Spring Has Sprung: What are Folks Doing?

By
Real Estate Agent with Coldwell Banker Traditions

Have you ever said that you or someone you know has Spring Fever? What do you think about? Colored Eggs, Chocolate Bunnies, Cherry Trees blooming, Flowers peeking out, the hot days of summer approaching or even the days are longer! Whatever you think about you are not alone. Our ancestors saw Spring as a time of rebirth, planning and the departure of the long cold winter. So it is not surprising that a lot of these celebrations from around the world deals with symbols of rebirth: chickens, rabbits, eggs, budding of the plants and light! 

Here are a few Spring Celebrations from around the world.

 

Songkran Water Festival – Thailand:

Want to take part in an epic three-day water fight? Well, look no further than the water festival in Thailand that happens every year. Just one part of the spring and New Year celebration, Songkran, the water festival shuts down major roads and packs them with people ready to have some water fun. Grab a bucket and load up!

 

Sinking Marzanna — Poland:

Nothing says spring like throwing a doll in water. Wait, what? Well, this is a special doll, usually made of straw and dressed in colourful clothes. You’ll see Polish families and friends toting these dolls along as they march down to a pond or river (any body of water will do). This doll represents wintertime, so to send winter on its way and welcome spring, these dolls are sunk in water. Sometimes they’re even set on fire by adults beforehand. They really want to make sure winter stays away for another year!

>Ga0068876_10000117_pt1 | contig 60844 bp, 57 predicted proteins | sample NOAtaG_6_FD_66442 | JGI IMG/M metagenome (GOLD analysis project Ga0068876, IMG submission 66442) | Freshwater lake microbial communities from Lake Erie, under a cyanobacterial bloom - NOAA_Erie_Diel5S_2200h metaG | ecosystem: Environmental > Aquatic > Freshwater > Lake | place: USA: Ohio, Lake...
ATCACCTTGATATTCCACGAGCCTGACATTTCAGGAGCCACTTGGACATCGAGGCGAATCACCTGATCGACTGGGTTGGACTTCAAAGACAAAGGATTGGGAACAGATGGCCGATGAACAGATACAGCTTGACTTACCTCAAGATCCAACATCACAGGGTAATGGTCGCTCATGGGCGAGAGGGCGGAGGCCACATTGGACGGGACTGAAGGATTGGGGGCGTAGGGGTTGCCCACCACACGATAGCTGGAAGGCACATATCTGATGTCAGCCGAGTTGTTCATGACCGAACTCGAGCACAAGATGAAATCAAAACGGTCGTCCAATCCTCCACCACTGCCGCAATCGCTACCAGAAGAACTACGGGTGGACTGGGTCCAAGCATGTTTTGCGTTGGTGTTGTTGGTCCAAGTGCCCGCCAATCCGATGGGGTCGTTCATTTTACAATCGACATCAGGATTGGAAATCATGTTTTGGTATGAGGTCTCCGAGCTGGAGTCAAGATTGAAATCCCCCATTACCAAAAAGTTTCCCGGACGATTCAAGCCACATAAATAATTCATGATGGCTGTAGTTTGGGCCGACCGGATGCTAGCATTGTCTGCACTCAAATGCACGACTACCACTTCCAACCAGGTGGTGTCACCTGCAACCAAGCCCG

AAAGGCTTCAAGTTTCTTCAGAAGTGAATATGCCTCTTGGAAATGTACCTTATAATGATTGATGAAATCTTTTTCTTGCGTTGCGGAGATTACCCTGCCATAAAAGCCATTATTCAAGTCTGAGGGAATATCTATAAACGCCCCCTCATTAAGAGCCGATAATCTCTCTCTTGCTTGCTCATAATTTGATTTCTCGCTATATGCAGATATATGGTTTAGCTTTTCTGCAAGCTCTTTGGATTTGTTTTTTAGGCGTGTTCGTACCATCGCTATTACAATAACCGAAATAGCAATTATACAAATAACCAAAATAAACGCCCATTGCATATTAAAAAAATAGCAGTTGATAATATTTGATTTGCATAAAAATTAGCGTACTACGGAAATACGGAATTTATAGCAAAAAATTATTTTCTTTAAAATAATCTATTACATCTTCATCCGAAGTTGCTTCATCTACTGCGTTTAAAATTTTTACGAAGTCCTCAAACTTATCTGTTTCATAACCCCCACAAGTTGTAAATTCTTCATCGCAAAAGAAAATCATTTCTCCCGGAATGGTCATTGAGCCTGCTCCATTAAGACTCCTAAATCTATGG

White House Easter Egg Roll – USA:

Since 1878, American presidents and their families have celebrated Easter Monday by hosting an 'egg roll' party. Held on the South Lawn, it is one of the oldest annual events in White House history. Some historians note that First Lady Dolley Madison originally suggested the idea of a public egg roll, while others tell stories of informal egg-rolling parties at the White House dating back to President Lincoln's administration. Beginning in the 1870s, Washingtonians from all social levels celebrated Easter Monday on the west grounds of the U.S. Capitol. Children rolled brilliantly dyed hard-boiled eggs down the terraced lawn.

 

However, by 1876, a concern for the landscape led Congress to pass legislation to restrict the public use of the Capitol grounds, effectively prohibiting any future egg rolling. The new edict went unchallenged in 1877, as rain cancelled all the day's activities, but in 1878 President Rutherford B. Hayes decided to open the South Lawn to egg rollers, as it had previously been reserved for the First Family’s private Easter activities. Thus, a new tradition was born. In 1974, the Nixons hosted egg roll races, an event which has become an Easter Monday favorite.